Ideas have consequences. That’s especially true when those ideas attempt to reshape or replace the most fundamental aspects of our society, like how we discover truth, arbitrate justice, and define what’s morally good.
That is, we can’t shift or alter what George Washington described as the two “indispensable supports” to a nation’s wellbeing and future, namely Christianity and morality, without it having a significant impact on every aspect of society.
For Washington, when you topple the Christian religion, you topple national morality. And once you’ve toppled both, you’ve undermined the basis of justice. In so doing, you’ve handed unrestrained power to those striving for total dominance over our lives. The cost would be far-reaching devastation.
Similarly, William Wilberforce warned, “the loss of the church… would itself be attended with the most fatal consequences. No prudent man dares hastily pronounce how far its destruction might not greatly endanger our civil institutions.”
Have we not witnessed this already? For decades now, Western societies have been convinced that the Christian religion has no place restricting the power and reach of the government over the people.
Of course, it wasn’t sold as such. The systematic rejection of Christianity was marketed to the public under false pretenses, such as the promise of pluralism, moral freedom, and sexual liberation. But ideas have consequences, regardless of the intentions of the public in initially embracing those ideas.
For the large part, the Western world bought it, hook, line, sinker, and then some. They thought they were fighting for liberation from the restraints of the Christian religion when, in fact, they were only loosening the chains of would-be tyrants and wannabe dictators.
As Douglas Wilson aptly put it, “If you fight for the liberty to indulge vice, you are fighting for the kind of liberty that can be experienced in a six by eight prison cell.”
That is ultimately the sort of liberty, and the only sort of liberty, many in the Western world now consider worth fighting for. Consequences be damned, until one day, we arouse from our self-induced slumber to find that without God over government, the shackles that once restrained the state now restrain the people.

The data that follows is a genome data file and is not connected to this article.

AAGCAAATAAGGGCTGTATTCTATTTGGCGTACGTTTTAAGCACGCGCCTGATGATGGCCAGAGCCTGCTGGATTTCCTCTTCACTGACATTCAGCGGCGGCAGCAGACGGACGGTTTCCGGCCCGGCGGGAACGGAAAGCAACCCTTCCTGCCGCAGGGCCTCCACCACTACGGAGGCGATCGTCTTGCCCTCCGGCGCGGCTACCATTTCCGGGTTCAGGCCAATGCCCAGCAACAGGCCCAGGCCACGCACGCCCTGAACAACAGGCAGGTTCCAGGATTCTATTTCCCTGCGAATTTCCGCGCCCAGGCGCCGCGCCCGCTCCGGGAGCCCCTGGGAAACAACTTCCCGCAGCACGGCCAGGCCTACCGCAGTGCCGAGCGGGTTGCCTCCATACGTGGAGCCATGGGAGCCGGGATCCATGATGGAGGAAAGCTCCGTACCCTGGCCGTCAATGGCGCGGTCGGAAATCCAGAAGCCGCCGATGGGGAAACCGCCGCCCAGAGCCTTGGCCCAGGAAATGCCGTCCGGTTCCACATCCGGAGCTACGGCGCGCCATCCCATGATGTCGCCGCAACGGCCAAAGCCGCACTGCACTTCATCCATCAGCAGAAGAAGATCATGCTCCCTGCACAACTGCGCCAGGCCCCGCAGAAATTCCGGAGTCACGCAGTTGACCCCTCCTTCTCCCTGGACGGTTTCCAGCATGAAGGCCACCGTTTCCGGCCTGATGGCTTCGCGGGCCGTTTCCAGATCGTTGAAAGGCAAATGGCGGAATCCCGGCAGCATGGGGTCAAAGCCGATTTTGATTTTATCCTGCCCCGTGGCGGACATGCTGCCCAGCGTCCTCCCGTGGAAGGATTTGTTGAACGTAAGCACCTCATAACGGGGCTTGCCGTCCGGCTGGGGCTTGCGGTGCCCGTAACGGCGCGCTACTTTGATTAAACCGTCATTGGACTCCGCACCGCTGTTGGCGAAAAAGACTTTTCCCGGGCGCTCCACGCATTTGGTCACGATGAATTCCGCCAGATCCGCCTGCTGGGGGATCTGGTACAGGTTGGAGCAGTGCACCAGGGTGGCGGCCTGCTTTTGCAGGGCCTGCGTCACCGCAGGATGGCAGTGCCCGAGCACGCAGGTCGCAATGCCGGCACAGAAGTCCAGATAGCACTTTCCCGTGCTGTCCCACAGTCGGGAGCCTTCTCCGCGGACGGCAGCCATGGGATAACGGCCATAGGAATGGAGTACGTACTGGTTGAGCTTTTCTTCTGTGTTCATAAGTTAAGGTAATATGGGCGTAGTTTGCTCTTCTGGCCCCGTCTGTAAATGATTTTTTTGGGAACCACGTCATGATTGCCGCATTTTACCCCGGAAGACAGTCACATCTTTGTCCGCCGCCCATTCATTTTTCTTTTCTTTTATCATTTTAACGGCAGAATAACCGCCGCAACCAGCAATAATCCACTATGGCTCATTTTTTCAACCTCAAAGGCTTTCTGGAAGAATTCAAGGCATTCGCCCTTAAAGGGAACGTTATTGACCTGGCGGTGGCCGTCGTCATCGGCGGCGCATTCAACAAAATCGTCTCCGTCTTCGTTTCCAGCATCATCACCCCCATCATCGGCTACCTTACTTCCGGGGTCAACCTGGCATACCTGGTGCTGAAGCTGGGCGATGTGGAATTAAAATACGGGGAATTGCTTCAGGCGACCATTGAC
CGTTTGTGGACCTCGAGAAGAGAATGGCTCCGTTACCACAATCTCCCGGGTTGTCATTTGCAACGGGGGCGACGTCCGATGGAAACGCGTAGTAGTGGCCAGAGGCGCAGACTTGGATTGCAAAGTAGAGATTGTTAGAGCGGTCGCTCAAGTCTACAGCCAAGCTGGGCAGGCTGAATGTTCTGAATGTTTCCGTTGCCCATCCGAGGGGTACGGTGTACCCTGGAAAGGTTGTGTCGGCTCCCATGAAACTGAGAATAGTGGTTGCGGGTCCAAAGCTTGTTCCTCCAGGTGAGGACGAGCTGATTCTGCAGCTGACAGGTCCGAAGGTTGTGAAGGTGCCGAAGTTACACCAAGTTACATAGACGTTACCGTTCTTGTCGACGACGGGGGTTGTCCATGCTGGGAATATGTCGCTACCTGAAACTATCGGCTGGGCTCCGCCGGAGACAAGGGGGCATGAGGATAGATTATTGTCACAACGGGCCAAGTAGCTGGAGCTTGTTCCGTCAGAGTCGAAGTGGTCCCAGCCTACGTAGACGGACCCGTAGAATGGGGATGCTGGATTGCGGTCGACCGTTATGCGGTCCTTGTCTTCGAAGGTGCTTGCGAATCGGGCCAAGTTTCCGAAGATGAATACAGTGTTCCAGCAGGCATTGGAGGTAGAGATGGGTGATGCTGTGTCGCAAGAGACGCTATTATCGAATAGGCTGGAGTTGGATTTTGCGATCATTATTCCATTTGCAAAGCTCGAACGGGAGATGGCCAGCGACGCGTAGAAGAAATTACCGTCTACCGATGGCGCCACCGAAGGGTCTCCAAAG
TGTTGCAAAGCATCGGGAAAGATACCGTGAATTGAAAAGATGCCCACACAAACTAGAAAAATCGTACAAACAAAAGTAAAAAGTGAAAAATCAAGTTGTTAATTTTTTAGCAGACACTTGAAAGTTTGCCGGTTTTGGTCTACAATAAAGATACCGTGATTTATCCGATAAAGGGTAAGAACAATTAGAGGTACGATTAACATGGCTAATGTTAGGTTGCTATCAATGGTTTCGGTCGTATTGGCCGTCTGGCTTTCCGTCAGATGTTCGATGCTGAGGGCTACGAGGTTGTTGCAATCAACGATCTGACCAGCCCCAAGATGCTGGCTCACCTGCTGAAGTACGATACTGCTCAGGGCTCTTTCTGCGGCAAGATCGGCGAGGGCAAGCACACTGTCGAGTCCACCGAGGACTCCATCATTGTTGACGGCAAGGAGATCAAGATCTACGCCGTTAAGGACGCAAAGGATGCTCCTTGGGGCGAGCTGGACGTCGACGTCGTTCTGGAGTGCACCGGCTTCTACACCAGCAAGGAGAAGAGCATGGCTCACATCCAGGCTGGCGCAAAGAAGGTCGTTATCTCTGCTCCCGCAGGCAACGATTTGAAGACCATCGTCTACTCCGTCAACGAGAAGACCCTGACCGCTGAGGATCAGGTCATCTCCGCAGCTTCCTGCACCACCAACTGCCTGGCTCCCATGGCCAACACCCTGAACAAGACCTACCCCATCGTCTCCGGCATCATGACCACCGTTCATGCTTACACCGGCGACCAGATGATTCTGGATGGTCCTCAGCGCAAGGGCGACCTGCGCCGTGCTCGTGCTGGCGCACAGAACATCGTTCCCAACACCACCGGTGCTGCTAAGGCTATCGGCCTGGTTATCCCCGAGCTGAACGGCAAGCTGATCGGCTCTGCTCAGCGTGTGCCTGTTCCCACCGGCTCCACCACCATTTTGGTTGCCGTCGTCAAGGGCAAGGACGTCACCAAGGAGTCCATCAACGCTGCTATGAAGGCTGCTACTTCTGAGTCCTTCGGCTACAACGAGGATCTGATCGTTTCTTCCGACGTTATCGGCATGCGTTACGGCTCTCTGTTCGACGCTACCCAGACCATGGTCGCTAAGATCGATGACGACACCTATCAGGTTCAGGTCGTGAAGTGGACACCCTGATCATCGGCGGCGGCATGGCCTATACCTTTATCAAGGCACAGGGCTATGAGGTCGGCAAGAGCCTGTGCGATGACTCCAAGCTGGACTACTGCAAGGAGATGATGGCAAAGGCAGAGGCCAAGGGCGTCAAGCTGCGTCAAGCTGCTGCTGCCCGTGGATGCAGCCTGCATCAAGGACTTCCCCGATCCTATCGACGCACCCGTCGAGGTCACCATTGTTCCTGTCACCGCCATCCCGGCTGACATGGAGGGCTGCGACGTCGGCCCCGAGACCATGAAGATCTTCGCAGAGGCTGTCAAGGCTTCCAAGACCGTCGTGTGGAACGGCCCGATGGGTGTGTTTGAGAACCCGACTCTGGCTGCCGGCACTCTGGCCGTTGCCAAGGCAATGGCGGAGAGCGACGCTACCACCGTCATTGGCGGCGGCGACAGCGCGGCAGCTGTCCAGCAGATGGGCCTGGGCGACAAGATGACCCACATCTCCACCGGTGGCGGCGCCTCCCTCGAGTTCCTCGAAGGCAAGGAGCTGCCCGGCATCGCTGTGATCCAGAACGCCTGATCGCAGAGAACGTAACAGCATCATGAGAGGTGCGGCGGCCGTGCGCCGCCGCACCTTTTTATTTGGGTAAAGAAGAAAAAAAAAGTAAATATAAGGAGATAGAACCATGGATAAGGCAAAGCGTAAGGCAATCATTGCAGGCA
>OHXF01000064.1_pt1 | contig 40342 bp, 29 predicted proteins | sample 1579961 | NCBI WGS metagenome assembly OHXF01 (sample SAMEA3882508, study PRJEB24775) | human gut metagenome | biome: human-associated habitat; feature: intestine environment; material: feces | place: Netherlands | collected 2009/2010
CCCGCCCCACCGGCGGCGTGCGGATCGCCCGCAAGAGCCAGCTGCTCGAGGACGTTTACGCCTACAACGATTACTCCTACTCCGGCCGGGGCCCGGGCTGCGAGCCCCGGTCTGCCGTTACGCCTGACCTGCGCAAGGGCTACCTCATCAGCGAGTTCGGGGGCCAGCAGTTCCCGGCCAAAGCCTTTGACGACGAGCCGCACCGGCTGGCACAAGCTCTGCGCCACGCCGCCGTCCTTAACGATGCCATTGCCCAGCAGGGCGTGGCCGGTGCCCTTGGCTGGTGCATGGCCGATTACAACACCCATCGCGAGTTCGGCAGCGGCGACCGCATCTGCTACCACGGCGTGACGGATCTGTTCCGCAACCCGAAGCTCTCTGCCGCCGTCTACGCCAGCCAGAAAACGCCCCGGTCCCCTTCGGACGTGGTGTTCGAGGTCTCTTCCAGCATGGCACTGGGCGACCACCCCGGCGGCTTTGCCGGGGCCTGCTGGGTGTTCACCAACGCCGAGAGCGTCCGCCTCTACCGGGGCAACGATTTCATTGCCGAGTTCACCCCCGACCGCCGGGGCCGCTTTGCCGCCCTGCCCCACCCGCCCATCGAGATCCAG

In sum, it’s this simple: We cannot reject Jesus as the highest authority over the nation without the government assuming that supreme position for itself.
In other words, if the government doesn’t kneel before King Jesus, you will inevitably kneel before your government. And the wannabe totalitarians know it.
As Peter Hitchens noted in his book, The Rage Against God, there is only one reliable force standing in the way of the power of the strong over the week: Christianity.
In his words: “In an age of power-worship, the Christian religion has become the principal obstacle to the desire of earthly utopians for absolute power.”
Make no mistake, the purge of Christianity from the public square is about the enthroning of the state, nothing more. Affirming your sexual wants and preferred pronouns is merely one of many means employed to convince the public to help the powerful reach that end.
For as long as Jesus is the supreme ruler in the minds of the people, the State is not. That’s a reality that authoritarians throughout history have long attempted to purge from the public mind. Indeed, this rejection of the Lordship of Christ is what has driven all state-inflicted persecutions suffered by the Christian church throughout history.